Looking back from our position, 2000 years later, we see what a crucial role Ananias played in the conversion of Saul, which lead to the expansion of the early church and even the writing of parts of the Bible that we are still reading and studying today! But Ananias was just a disciple. He was obedient in small—even hidden—ways, not to be mentioned again in the Bible. 

This story also displays how God builds his kingdom—through us! Think about it. God didn’t need Ananias to go to Saul, yet God used Ananias. Over and over we see how God uses his people to accomplish his purposes, even when they don’t get it right at first. This is how he designed things. He uses his people to spread the gospel and expand his kingdom.

  1. Ananias and Saul may have been unlikely candidates for doing great things in God’s kingdom, yet they were chosen. Who are some other people in the Bible who looked like the most unlikely persons that God would use, yet that’s exactly what God did?

God interrupted both Saul and Ananias, yet it looked a little different. Saul needed a big disruption. God showed up and it looked more like a confrontation. God used a bright light to get Saul’s attention and illuminate the fact that Saul was wrong about Jesus. This is what it’s like when God shows up sometimes—it exposes truth and lies. It helps us see where we are wrong and how to get back on track.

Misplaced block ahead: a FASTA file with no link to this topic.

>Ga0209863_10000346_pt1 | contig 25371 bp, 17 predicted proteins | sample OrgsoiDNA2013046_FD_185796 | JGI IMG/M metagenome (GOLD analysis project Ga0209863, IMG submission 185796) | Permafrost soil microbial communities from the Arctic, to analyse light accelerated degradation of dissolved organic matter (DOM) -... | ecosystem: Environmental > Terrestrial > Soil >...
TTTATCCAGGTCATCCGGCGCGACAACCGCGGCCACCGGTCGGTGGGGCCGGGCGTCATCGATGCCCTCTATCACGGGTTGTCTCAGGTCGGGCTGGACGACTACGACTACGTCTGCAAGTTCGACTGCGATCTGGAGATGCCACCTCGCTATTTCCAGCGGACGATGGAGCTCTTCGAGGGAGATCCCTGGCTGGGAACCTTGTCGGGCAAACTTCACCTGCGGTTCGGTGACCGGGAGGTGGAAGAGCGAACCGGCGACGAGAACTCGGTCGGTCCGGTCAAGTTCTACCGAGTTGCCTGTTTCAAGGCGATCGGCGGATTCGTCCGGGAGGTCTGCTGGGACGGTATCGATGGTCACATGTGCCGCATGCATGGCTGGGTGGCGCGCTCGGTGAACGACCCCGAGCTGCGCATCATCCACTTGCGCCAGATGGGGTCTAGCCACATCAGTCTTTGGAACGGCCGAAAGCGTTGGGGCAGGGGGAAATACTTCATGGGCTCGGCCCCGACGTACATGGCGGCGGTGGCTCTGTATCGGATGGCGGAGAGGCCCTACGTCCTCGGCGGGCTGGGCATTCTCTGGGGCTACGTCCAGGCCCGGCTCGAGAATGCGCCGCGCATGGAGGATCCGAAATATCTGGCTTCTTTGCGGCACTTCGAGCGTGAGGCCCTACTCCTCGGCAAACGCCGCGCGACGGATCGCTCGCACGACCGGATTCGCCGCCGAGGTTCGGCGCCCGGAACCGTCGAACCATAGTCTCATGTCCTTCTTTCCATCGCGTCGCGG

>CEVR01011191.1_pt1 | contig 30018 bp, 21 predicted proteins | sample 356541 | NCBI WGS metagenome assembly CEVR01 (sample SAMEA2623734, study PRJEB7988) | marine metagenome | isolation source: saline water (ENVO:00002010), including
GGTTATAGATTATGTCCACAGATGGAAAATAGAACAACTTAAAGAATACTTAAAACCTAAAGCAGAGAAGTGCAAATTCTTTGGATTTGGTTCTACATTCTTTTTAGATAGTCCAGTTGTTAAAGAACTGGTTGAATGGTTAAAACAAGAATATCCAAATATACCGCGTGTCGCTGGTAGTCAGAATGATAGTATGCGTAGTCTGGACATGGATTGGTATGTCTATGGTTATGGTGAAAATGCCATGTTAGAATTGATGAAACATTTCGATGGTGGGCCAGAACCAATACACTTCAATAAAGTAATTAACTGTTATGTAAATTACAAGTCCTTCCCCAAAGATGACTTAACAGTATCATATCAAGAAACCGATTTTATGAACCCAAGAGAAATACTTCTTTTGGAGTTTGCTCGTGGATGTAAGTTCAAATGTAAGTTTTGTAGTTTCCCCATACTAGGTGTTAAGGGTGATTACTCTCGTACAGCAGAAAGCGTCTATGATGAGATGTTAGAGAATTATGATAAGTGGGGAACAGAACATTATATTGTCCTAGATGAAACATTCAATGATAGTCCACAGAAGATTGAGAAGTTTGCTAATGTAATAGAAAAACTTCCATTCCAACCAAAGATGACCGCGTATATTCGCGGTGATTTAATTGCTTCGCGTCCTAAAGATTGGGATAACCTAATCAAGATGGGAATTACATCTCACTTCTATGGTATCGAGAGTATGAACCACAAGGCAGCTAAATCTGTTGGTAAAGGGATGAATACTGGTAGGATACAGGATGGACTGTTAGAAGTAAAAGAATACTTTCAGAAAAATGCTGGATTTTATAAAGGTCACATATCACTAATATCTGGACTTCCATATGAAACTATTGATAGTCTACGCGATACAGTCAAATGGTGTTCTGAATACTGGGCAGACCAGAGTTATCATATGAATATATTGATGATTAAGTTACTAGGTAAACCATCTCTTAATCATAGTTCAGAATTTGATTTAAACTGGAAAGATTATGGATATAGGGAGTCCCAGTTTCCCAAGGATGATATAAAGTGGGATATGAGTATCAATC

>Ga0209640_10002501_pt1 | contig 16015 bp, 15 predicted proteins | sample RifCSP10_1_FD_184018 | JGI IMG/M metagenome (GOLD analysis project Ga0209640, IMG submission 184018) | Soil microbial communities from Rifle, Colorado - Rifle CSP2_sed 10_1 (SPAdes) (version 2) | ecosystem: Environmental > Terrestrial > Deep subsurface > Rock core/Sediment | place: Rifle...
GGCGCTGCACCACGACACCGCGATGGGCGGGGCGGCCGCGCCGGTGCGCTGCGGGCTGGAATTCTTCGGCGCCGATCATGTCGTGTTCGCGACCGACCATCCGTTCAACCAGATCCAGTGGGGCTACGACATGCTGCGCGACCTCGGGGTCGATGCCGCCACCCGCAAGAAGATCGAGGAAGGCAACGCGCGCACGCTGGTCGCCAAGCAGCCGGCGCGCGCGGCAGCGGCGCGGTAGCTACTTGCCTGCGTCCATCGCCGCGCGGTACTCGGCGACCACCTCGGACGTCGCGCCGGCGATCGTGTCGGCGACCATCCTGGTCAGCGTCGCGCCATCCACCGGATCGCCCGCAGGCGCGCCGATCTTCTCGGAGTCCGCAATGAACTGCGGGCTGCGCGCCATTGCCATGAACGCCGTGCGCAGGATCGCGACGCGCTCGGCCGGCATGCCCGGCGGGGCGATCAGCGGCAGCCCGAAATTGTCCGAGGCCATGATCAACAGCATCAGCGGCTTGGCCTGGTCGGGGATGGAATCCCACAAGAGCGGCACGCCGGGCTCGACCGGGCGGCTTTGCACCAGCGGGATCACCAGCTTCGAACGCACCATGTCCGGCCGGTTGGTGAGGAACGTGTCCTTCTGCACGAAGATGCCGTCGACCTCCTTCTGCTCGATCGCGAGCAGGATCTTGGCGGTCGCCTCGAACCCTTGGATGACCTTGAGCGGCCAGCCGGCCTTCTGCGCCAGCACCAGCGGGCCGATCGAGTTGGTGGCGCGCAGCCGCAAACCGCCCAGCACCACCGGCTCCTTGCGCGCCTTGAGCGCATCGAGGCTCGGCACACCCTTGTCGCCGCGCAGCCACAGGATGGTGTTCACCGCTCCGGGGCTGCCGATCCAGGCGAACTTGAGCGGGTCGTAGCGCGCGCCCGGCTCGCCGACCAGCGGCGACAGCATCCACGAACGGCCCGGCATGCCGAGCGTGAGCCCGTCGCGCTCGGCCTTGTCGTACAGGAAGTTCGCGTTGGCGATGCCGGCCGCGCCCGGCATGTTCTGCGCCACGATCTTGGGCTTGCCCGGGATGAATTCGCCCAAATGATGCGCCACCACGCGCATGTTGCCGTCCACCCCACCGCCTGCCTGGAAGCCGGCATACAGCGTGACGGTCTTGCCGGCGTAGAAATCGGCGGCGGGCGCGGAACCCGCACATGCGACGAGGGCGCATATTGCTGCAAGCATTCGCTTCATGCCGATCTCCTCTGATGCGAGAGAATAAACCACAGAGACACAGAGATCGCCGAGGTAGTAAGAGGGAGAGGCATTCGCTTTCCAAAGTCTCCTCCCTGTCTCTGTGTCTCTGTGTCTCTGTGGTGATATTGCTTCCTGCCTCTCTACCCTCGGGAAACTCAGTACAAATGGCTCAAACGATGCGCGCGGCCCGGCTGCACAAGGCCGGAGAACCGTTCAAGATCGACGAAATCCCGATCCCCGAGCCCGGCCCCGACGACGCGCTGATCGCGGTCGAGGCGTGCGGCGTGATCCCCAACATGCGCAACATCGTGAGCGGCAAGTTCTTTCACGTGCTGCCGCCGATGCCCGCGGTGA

For Ananias, it was not a confrontation. God’s interruption was more like guidance or direction. Ananias was already a disciple—a follower of Jesus. He didn’t need to change course, but he did need some guidance to know what God wanted him to do that day. He was doing life with God, and was already in a position to respond with obedience.

Notice that God’s disruptions are part of how he pursues us. He desires to lead us and have relationship with us!  Jesus described it like this in Luke 15:8-10, “Or suppose a woman has ten silver coins and loses one. Doesn’t she light a lamp, sweep the house and search carefully until she finds it? And when she finds it, she calls her friends and neighbors together and says, ‘Rejoice with me; I have found my lost coin.’ In the same way, I tell you, there is rejoicing in the presence of the angels of God over one sinner who repents.”

  1. What does this parable of the lost coin tell us about how God feels about us?

God can show up anytime he wants in our lives. It’s not always a “mountain-top” spiritual experience. Instead, it might be while we are just doing the normal stuff that we do every day.

Frederick Buechner, a novelist who got saved and became a minister, noted,

“All the absurd little meetings, decisions, inner skirmishes that go to make up our days. It all adds up to very little, and yet it all adds up to very much. Our days are full of nonsense, and yet not, because it is precisely into the nonsense of our days that God speaks to us words of great significance…”[1]

  1. In what ways have you experienced God “showing up?”
  2. What are steps you can take to become more aware that God is already with you and speaking to you?

GOING DEEPER>> READ Luke 15 and reflect on what these stories show you about God’s heart.